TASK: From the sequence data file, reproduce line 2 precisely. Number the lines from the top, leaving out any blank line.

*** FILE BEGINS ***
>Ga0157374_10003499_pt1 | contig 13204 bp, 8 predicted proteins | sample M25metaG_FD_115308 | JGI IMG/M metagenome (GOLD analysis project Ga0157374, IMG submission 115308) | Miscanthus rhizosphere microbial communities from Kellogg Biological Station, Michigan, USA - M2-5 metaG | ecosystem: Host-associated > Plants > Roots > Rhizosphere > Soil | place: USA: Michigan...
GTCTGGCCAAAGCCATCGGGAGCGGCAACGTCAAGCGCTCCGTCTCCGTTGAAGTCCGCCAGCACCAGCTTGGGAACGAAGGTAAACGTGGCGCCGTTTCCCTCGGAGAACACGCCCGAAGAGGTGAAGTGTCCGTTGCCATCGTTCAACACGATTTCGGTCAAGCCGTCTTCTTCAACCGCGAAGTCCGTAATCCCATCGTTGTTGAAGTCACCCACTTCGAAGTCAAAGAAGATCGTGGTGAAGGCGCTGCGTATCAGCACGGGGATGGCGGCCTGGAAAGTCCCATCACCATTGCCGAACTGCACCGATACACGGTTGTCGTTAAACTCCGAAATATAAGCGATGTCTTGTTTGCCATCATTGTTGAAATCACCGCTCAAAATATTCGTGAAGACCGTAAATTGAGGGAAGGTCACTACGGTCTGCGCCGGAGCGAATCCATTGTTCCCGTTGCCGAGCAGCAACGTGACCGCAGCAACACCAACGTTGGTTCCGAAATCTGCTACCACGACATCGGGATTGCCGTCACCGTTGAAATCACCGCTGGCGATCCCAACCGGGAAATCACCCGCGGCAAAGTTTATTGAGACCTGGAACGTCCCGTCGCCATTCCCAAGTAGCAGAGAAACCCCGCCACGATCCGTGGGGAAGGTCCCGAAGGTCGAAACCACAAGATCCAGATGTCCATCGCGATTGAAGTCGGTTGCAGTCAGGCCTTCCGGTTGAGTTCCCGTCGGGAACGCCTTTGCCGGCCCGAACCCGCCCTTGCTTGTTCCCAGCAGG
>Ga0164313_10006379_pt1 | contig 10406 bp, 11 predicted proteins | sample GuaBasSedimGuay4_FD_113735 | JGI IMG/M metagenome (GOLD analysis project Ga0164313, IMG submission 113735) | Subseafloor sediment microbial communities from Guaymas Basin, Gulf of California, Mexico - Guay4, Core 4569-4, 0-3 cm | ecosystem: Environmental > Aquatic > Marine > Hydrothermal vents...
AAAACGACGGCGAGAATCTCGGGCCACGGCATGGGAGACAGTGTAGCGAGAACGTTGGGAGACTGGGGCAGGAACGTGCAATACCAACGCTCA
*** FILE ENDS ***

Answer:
GTCTGGCCAAAGCCATCGGGAGCGGCAACGTCAAGCGCTCCGTCTCCGTTGAAGTCCGCCAGCACCAGCTTGGGAACGAAGGTAAACGTGGCGCCGTTTCCCTCGGAGAACACGCCCGAAGAGGTGAAGTGTCCGTTGCCATCGTTCAACACGATTTCGGTCAAGCCGTCTTCTTCAACCGCGAAGTCCGTAATCCCATCGTTGTTGAAGTCACCCACTTCGAAGTCAAAGAAGATCGTGGTGAAGGCGCTGCGTATCAGCACGGGGATGGCGGCCTGGAAAGTCCCATCACCATTGCCGAACTGCACCGATACACGGTTGTCGTTAAACTCCGAAATATAAGCGATGTCTTGTTTGCCATCATTGTTGAAATCACCGCTCAAAATATTCGTGAAGACCGTAAATTGAGGGAAGGTCACTACGGTCTGCGCCGGAGCGAATCCATTGTTCCCGTTGCCGAGCAGCAACGTGACCGCAGCAACACCAACGTTGGTTCCGAAATCTGCTACCACGACATCGGGATTGCCGTCACCGTTGAAATCACCGCTGGCGATCCCAACCGGGAAATCACCCGCGGCAAAGTTTATTGAGACCTGGAACGTCCCGTCGCCATTCCCAAGTAGCAGAGAAACCCCGCCACGATCCGTGGGGAAGGTCCCGAAGGTCGAAACCACAAGATCCAGATGTCCATCGCGATTGAAGTCGGTTGCAGTCAGGCCTTCCGGTTGAGTTCCCGTCGGGAACGCCTTTGCCGGCCCGAACCCGCCCTTGCTTGTTCCCAGCAGG